Now, I'm not one for spoilers, especially for those special events that come along but once in the lifetime of a character, so let me choose my words carefully. At one point your character might need to go to a certain location to obtain a license to move forward with a project. So you go to the place and approach the counter. You are told by the NPCs there to wait in the waiting area. When you move back, you see a sign that tells you to wait. So you wait. Literally. A timer ticks down, and another NPC approaches you to help. This repeats several times, until finally you meet the right NPC and get your business done. The simple act of asking a player to wait, forcing him to literally wait, is so engrossing and charming that I literally repeated it just to see it happen again. There are a lot of those moments in the game, and each time I come across one, it makes me wish that more games thought a bit more out of the box.
The design and interactions that Glitch is coming up with are not really that complicated. Asking players to eat some garlic and then tasking them to kiss seven other players with their "garlic breath" is not that crazy an idea. It's the fact that activities like that are handed out to the players as often as a kill-ten-rats quests in other games. Glitch simply allows players to see something new almost every time they log in. Also, the game is seamlessly integrated with the browser. Players can shop for clothes or housing, update offline skill training queues, and check out what's happening in the game all while checking their email. Tiny Speck even released a new iOS app for players to stay even more connected.
Will there be complaints about grinding when the game is released? Of course. Will some players quickly lose the sense of wonder they had for the title and complain about having nothing to do on the official forums? Yes! They will do the same with Star Wars: The Old Republic, World of Darkness, and any other title. That often happens when players allow themselves to get so sucked into a new world that they forget to look around that world. Glitch is paced differently, though. Its music, art, and writing are all designed to encourage a lazy sort of fun, a fun that's sort of like being tipsy at a ren faire.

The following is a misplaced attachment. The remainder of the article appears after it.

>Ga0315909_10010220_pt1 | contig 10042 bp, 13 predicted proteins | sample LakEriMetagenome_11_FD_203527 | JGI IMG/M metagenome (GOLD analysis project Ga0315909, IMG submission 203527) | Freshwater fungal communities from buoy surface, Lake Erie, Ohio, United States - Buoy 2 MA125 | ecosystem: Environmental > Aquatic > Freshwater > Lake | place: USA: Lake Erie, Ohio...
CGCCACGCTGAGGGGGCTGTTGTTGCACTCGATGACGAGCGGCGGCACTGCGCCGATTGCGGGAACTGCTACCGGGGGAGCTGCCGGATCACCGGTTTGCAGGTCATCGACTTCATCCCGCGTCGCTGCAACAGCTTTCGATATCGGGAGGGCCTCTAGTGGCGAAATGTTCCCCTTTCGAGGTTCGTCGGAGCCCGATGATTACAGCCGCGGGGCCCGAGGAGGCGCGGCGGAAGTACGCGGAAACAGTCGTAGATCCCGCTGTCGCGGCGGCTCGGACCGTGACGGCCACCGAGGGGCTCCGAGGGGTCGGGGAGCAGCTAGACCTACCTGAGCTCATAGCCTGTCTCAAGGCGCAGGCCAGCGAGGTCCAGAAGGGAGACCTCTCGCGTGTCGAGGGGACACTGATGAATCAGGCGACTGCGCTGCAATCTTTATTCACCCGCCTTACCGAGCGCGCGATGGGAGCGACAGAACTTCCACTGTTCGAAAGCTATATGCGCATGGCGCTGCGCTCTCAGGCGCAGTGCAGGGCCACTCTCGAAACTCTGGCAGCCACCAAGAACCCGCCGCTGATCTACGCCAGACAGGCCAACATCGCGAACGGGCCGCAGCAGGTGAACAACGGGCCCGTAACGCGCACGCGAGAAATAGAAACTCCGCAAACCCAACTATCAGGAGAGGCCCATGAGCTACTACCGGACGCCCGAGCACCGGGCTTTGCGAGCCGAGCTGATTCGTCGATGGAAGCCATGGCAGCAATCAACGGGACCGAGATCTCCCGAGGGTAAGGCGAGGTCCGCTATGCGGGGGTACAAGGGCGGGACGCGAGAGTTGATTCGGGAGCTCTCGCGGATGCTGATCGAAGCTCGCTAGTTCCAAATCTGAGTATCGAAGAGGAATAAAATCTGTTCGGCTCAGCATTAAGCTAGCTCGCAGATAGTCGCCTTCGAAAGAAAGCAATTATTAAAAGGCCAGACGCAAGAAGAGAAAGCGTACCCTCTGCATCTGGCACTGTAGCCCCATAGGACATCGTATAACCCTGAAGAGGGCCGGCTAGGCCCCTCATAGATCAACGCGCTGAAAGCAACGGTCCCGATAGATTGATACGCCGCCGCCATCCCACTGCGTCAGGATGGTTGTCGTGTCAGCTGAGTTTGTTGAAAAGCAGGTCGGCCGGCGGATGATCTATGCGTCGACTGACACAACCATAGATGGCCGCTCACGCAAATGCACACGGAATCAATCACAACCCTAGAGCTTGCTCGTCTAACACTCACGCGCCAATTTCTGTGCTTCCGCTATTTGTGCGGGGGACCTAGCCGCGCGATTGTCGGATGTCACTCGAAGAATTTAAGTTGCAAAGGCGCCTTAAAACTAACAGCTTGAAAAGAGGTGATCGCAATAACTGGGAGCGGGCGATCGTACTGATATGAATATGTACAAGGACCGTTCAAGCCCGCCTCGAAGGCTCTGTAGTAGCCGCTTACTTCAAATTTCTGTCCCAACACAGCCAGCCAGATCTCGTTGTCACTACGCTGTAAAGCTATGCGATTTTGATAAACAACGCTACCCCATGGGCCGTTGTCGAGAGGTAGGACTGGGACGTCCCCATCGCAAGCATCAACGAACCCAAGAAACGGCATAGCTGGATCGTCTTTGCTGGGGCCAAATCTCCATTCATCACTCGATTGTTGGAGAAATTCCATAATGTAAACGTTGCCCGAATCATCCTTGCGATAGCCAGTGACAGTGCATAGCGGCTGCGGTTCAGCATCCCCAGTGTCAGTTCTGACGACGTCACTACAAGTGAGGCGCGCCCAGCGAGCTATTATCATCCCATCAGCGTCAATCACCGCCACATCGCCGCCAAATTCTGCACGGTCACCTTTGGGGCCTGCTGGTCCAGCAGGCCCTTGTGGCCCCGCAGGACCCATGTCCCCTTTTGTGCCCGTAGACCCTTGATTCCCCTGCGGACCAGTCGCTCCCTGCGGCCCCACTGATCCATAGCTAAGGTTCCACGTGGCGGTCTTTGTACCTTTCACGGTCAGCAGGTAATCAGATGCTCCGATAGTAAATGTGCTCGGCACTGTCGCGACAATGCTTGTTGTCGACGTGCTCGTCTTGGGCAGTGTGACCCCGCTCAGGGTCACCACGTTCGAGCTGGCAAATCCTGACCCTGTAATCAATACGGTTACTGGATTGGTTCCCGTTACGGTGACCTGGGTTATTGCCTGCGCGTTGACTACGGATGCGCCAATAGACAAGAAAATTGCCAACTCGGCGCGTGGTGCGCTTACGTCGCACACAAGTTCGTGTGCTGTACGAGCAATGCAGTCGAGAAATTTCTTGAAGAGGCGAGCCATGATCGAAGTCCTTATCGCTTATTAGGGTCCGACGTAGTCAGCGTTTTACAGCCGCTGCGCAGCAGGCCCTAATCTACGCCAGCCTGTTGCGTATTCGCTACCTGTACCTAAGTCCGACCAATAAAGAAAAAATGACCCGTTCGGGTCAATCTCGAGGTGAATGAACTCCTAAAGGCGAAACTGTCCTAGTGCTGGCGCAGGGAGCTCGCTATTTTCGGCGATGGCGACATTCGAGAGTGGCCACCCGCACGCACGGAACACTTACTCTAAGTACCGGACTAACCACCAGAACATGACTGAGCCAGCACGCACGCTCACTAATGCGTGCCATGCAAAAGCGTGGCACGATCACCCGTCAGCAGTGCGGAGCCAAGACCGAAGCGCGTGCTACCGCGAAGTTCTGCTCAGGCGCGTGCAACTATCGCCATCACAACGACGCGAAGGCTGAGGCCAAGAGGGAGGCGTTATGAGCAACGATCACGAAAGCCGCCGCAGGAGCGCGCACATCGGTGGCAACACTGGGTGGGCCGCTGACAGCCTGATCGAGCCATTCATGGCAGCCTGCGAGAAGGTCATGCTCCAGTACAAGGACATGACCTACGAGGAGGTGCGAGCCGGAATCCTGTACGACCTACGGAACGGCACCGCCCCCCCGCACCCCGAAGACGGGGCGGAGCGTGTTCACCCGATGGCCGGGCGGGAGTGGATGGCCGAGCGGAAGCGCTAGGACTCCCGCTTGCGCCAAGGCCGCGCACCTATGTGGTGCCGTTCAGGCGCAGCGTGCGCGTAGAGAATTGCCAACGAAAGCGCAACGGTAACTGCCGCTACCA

I don't often dream of developing. Really, I don't. I enjoy what I do now, writing and attempting to get better at writing about games. Developers at studios like Tiny Speck make me think differently, though. I would love to be involved with an independent game that was not only original and fun but crafted well. They communicate with their community through modern channels like Twitter and allow the use of developer tools for players to put their own twist on the world of giants. Do you know how many independent developers I come across who do not even talk to their players? A lot.
For me, original design is becoming more and more rare. It's not an problem reserved for "AAA" gaming. The independent space is just as guilty of rehashing the same design concepts or settings. Boring development knows no budget. I'm happy to see a game that I think will increase the faith and make players smile, all while wearing the uber-hip badge of Indie Developer.
Each week in MMObility, Beau Hindman dives into the murky waters of the most accessible and travel-friendly games around, including browser-based and smartphone MMOs. Join him as he investigates the best, worst, and most daring games to hit the smallest devices! Email him suggestions, or follow him on Twitter and Facebook.